Antrim expenses outpace income in first review
At first glance, Antrim Township will be operating in the red in 2011. A short roster of supervisors met Nov. 16 to look at numbers for next year's budget.
Administrator Brad Graham met with Rick Baer and James Byers to evaluate the expected revenue and expenses for municipal operations, including the sewer system. Fred Young III, Sam Miller and Curtis Myers were absent.
Revenue for the general fund was estimated at $3,052,257 and expenditures at $3,316,375 for a loss of $264,118. However, Graham said several line items were not yet plugged in. He hoped for additional grant money for the Shared Use Trail and secretary Mary Klein said the township could realistically expect $100,000 in interest from its accounts. Then the negative number would be $126,118.
Graham said there were still "significant" expenses not determined, including improvement costs for Coseytown and Maryland Line roads, which supervisors wanted to do. No figures were back on engineering Hykes Road so it could be reclaimed in 2012.
On the sewer side, revenue was set at $2,511,100 and expenses at $2,844,794. Once more, interest income was not factored in to the $333,000 deficit spending. Sewer tap fees were estimated at $190,000, similar as for 2010, but less than half of even a couple years ago.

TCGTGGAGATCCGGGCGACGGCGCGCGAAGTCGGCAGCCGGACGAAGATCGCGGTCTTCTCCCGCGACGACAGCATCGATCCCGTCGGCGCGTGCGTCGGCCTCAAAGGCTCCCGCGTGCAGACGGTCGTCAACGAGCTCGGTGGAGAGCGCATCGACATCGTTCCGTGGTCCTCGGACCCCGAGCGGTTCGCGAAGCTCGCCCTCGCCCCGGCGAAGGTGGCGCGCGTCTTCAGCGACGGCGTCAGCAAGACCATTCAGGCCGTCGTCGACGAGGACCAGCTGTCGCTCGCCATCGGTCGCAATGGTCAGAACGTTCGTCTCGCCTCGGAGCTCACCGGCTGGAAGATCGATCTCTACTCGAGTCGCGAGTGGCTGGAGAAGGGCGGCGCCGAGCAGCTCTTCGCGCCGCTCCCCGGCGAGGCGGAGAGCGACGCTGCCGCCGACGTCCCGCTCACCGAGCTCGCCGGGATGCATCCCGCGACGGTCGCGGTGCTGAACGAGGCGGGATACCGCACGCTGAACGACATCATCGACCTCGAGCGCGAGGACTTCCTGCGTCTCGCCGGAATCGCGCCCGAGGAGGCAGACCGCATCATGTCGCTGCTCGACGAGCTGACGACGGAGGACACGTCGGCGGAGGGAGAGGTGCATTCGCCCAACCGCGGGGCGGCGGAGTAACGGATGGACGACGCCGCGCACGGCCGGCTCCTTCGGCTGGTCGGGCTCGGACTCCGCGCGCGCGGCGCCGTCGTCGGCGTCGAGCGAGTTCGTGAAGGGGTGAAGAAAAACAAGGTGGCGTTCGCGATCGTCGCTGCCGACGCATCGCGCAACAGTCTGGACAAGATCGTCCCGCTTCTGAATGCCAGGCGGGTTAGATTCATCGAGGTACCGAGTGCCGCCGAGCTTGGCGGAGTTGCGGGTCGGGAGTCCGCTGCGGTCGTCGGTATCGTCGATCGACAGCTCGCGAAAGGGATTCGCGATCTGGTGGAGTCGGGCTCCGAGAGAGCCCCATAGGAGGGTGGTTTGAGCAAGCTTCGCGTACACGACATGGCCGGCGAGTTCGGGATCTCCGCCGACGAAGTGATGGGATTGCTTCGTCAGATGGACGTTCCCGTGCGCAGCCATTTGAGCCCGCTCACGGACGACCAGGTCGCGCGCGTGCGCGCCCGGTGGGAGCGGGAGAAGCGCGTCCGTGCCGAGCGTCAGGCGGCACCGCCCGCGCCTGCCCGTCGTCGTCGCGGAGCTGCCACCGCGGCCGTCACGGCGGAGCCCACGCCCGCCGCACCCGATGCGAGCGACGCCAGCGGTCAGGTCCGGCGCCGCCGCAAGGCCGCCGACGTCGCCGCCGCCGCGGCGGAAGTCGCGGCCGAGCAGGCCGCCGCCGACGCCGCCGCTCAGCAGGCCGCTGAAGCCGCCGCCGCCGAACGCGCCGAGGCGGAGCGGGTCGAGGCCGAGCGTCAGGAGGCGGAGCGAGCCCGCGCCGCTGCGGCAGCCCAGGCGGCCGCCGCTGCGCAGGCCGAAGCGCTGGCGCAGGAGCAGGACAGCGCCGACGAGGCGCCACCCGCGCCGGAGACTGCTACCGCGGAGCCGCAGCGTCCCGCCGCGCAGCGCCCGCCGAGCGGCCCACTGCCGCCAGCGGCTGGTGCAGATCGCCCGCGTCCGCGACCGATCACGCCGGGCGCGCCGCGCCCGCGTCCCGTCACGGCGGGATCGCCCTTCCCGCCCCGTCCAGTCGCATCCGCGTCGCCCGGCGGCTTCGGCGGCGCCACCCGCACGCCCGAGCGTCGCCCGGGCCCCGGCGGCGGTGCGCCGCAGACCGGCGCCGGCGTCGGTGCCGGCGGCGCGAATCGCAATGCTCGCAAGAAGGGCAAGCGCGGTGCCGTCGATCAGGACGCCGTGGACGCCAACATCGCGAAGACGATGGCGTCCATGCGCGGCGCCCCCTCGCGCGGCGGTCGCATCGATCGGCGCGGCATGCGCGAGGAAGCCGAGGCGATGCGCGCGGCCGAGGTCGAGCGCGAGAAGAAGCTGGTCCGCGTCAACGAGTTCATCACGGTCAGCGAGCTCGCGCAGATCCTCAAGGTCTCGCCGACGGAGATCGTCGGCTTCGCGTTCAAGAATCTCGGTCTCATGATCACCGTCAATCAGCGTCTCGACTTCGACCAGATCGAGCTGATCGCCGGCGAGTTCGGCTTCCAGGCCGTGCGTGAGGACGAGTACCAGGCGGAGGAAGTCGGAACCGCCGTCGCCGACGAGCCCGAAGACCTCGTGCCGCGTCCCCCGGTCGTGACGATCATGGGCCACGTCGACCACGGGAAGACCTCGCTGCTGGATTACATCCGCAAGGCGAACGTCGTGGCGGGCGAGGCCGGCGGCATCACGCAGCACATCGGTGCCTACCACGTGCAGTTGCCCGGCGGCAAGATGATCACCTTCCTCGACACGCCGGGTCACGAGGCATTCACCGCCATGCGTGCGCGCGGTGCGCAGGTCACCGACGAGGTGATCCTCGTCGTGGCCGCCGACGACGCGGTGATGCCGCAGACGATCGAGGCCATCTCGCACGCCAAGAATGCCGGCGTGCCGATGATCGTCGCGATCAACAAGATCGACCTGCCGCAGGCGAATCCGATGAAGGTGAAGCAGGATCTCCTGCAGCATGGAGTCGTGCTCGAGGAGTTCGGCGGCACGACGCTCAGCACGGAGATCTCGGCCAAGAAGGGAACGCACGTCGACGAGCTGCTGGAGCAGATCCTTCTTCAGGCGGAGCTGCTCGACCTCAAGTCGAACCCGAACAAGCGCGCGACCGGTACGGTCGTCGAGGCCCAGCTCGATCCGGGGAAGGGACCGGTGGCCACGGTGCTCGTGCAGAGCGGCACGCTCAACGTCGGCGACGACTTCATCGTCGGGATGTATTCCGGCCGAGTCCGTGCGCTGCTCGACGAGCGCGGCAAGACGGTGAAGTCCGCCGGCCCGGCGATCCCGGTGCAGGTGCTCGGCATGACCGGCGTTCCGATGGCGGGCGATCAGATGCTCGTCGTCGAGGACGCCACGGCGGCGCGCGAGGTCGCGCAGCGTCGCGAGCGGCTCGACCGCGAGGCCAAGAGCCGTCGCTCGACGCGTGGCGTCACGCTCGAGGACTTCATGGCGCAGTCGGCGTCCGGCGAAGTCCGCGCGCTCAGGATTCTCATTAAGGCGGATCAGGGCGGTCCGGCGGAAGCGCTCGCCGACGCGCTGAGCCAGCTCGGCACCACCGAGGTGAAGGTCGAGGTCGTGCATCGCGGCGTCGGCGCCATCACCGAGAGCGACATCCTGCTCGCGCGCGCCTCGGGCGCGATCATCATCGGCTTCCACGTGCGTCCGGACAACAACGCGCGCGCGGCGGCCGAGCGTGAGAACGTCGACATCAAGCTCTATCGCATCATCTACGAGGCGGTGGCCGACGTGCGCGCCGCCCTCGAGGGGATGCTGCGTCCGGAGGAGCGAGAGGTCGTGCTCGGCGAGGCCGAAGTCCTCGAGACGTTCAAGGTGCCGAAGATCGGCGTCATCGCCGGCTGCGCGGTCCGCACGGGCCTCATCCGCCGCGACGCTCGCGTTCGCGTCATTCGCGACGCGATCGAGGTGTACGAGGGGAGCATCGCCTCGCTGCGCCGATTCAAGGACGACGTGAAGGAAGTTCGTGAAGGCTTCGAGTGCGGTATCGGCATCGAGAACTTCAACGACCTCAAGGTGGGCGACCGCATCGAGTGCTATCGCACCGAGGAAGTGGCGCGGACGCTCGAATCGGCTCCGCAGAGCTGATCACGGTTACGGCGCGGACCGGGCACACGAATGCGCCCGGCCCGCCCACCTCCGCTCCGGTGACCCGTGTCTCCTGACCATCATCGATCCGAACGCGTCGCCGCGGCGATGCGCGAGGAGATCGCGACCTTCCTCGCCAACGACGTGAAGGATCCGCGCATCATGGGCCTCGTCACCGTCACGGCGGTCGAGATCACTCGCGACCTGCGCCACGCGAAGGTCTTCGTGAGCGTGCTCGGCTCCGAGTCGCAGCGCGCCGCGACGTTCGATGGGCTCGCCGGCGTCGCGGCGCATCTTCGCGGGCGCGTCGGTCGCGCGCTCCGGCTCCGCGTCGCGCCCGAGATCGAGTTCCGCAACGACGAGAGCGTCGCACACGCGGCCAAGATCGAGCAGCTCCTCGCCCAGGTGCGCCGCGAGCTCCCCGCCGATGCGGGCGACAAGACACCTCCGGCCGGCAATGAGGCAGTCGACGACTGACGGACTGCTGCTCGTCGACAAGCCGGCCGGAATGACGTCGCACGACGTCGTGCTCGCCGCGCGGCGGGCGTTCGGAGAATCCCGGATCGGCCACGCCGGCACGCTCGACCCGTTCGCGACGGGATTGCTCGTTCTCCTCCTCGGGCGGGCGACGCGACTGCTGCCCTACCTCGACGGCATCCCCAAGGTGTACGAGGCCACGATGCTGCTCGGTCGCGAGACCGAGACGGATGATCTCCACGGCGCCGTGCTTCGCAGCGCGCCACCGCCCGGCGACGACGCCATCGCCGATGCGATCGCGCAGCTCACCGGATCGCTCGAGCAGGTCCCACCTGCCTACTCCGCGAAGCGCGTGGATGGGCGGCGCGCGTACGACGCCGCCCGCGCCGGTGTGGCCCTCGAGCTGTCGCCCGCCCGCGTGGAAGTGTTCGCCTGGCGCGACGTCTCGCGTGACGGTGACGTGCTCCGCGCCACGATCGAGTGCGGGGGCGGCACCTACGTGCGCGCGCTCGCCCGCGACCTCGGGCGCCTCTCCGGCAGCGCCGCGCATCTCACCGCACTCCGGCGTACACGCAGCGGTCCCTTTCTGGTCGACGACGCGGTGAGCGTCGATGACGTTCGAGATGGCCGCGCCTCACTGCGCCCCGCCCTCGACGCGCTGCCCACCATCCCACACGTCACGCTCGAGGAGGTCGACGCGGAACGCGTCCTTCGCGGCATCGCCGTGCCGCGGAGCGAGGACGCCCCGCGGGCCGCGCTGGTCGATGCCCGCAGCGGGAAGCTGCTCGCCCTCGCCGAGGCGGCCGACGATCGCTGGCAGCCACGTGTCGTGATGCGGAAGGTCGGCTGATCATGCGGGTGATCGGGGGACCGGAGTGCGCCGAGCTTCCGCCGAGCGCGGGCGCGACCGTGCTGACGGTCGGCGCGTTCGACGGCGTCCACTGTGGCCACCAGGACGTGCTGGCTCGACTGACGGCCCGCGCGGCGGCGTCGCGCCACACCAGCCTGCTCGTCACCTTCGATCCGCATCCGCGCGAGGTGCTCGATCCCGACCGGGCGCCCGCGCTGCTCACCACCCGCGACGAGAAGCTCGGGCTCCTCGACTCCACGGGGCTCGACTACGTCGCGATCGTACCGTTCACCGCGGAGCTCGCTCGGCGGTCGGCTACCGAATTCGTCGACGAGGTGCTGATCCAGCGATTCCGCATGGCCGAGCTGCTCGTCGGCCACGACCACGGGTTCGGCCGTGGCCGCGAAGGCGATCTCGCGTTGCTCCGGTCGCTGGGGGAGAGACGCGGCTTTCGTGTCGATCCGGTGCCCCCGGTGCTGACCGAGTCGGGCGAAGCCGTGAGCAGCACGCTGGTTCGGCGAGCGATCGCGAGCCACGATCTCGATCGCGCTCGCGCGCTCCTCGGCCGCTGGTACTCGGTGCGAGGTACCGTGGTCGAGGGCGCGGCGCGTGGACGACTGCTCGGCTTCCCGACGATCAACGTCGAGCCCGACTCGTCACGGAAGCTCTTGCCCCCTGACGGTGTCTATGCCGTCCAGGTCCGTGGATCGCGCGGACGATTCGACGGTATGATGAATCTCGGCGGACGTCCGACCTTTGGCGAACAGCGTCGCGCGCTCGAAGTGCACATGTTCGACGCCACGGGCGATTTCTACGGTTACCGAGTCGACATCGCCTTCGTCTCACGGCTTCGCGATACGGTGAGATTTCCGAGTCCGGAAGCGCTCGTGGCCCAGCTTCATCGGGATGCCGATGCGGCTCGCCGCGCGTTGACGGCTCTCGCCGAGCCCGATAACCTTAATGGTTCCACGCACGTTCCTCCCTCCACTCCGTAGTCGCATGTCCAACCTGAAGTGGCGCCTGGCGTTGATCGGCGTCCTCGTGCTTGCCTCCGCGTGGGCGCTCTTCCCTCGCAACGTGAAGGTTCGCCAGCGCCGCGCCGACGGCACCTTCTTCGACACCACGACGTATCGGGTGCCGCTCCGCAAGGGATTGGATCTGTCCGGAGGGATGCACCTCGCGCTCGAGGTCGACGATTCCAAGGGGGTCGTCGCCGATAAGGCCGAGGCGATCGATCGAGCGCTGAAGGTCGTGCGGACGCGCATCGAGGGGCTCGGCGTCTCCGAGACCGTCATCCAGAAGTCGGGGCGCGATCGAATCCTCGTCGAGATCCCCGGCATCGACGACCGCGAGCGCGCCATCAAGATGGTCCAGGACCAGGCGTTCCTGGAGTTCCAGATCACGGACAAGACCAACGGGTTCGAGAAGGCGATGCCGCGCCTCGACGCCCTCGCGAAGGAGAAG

Graham said the township should get money for some trail work. Funds due this year would come next year, with one rejected claim resubmitted and four new requests sent. If money was not awarded toward paving the trail, that would not be done. Antrim will soon have to offer more recycling options according to state mandates, he also warned.
The budget included pay increases of three percent for employees, and salary for a public works director, not yet hired.
Looking at ways to cut, Baer and Byers agreed a new $72,000 pole shed on the municipal grounds could go, as well as a $50,000 lift for the maintenance garage. With $350,000 set aside for building renovations, Graham said most were cosmetic, but new windows should yield good energy savings.
"Do we want to bite the bullet and cut it back farther?" he asked.
Byers reiterated that his only priority was to upgrade the bathrooms, with the site connecting to public sewer, and utilizing the space vacated by the District Justice office last January.
Graham said sewer spending could only be reduced by trimming the major planned projects of replacing a $110,000 generator at the plant, putting new roofs on two buildings, replacing some components to the UV system, and conducting camera surveillance inspections of the lines.
To balance, the choice was to tap into reserves or raise sewer rates. Baer was reluctant to do the latter, but Graham will come back with the effects of a $4.50 per quarter increase.
Turn on the lights
Graham informed the two that when Allegheny Power raised its electrical rates in 2010 for street lights in the township, Antrim did not pass that along to customers in State Line, Shady Grove, Greenway, Colonial Drive and Woodlawn. However, surplus in the account could not continue to cover the deficit income. He hoped to have the board act on an increase of up to $2 per quarter, but due to lack of a quorum, the matter had to be postponed.